In partnership with the Harvard Global Health Catalyst, Drew Theological School and Drew’s Medical Humanities Program.
February 2020 — Drew Theological School celebrated the launch of the Religion and Global Health Forum, a pilot initiative to bridge the diverse worlds of faith and medicine to improve individual and public health outcomes globally.
In partnership with the Harvard Global Health Catalyst, Drew Theological School and Drew’s Medical Humanities Program, the Forum seeks to examine religion as a health component while building an infrastructure where all people, regardless of background and bodies, have access to consistent quality health care and dignity.
“Religion and faith can and do function as health care assets and as a catalyst for high quality healthcare, both nationally and internationally."
“Religion and faith can and do function as health care assets and as a catalyst for high quality healthcare, both nationally and internationally,” said Kenneth Ngwa, program director and associate professor of Hebrew bible.
Ngwa chose to launch the initiative during Black History Month. “It seems appropriate, almost providential that we should gather for such an event during a time when the world is anxious about its medical, cultural and ecological well-being,” said Ngwa.
“The Religion and Global Health Forum longs to be a force for good. It calls upon all the resources that communities of faith have to offer in order to bring hope, healing and a restorative sense of health to people around the world—which is truly spiritual work,” said Vice Provost and Dean Javier Viera. “This program can prove that religion can be a force for transformation and good because we care for bodies, souls and minds—and we do it in a spirit of complete and utter generosity.”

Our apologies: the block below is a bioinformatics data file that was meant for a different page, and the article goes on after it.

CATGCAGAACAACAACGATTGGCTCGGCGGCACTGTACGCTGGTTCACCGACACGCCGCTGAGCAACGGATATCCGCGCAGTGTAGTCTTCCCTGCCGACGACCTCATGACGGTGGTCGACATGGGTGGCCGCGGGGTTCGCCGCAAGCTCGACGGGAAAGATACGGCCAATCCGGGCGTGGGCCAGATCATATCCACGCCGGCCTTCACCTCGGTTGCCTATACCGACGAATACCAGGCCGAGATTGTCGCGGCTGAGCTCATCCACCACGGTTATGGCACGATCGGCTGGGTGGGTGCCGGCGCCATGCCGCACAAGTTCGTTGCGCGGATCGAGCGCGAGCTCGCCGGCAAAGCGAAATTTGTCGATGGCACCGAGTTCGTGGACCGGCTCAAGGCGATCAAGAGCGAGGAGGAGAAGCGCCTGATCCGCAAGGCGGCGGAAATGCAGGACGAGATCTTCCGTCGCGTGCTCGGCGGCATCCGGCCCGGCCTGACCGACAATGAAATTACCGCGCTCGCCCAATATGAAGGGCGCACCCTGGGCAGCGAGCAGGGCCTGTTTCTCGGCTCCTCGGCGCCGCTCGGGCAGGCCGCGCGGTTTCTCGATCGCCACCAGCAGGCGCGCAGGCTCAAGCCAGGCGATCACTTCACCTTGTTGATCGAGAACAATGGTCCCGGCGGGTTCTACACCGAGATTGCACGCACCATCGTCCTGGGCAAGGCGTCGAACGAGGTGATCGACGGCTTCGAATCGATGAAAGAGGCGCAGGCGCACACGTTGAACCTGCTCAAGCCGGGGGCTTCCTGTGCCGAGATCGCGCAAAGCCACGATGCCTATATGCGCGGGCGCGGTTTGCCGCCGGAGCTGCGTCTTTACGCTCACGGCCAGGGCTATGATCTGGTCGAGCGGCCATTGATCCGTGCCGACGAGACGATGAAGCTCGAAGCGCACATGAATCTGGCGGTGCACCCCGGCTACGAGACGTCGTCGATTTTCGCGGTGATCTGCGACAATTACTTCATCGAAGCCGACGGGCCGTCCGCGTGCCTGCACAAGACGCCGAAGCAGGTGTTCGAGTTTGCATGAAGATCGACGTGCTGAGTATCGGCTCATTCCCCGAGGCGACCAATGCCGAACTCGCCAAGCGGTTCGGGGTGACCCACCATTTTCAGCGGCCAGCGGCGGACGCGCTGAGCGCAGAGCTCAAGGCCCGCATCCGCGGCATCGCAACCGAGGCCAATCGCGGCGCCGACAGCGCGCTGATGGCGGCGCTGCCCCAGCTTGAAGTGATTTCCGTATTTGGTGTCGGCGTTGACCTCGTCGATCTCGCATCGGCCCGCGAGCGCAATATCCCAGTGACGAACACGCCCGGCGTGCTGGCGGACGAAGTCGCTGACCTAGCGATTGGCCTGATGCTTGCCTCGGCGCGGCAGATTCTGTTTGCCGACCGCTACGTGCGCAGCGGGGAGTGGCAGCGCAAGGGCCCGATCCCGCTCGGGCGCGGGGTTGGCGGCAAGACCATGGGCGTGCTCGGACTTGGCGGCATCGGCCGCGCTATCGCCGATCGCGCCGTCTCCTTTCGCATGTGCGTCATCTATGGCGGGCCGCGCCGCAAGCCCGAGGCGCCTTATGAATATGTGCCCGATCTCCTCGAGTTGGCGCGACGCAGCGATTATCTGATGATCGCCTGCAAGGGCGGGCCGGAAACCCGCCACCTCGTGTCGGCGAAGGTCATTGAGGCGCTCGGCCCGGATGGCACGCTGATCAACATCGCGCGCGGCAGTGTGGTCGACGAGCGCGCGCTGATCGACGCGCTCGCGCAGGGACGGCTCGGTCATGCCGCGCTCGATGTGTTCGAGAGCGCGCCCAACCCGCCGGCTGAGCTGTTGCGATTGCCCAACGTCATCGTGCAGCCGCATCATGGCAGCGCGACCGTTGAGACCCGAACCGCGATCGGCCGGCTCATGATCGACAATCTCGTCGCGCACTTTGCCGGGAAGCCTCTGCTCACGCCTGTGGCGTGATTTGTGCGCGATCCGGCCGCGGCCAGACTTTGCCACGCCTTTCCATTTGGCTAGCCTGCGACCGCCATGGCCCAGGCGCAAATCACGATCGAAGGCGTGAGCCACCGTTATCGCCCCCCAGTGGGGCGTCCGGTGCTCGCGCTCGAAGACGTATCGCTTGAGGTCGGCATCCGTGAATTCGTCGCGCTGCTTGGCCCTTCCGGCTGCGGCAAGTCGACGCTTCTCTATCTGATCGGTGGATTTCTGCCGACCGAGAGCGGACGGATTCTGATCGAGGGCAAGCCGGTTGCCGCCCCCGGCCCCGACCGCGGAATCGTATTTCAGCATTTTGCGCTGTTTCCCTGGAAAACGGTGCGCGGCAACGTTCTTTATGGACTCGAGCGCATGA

“It makes me so proud that we’re taking the resources that we share together to steward towards making the world a better place,” said University Provost Debra Liebowitz. “There are an incredible number of assets at Drew University that allows us to launch this program, making it really profound. I look forward to the future we can build together.”
Ngwa’s brother, Wilfred Ngwa, director of the Harvard Global Health Catalyst and assistant professor of radiation oncology at Harvard Medical School, spoke of the importance of researching phytomedicine and other non-conventional medicine.
Here’s a closer look.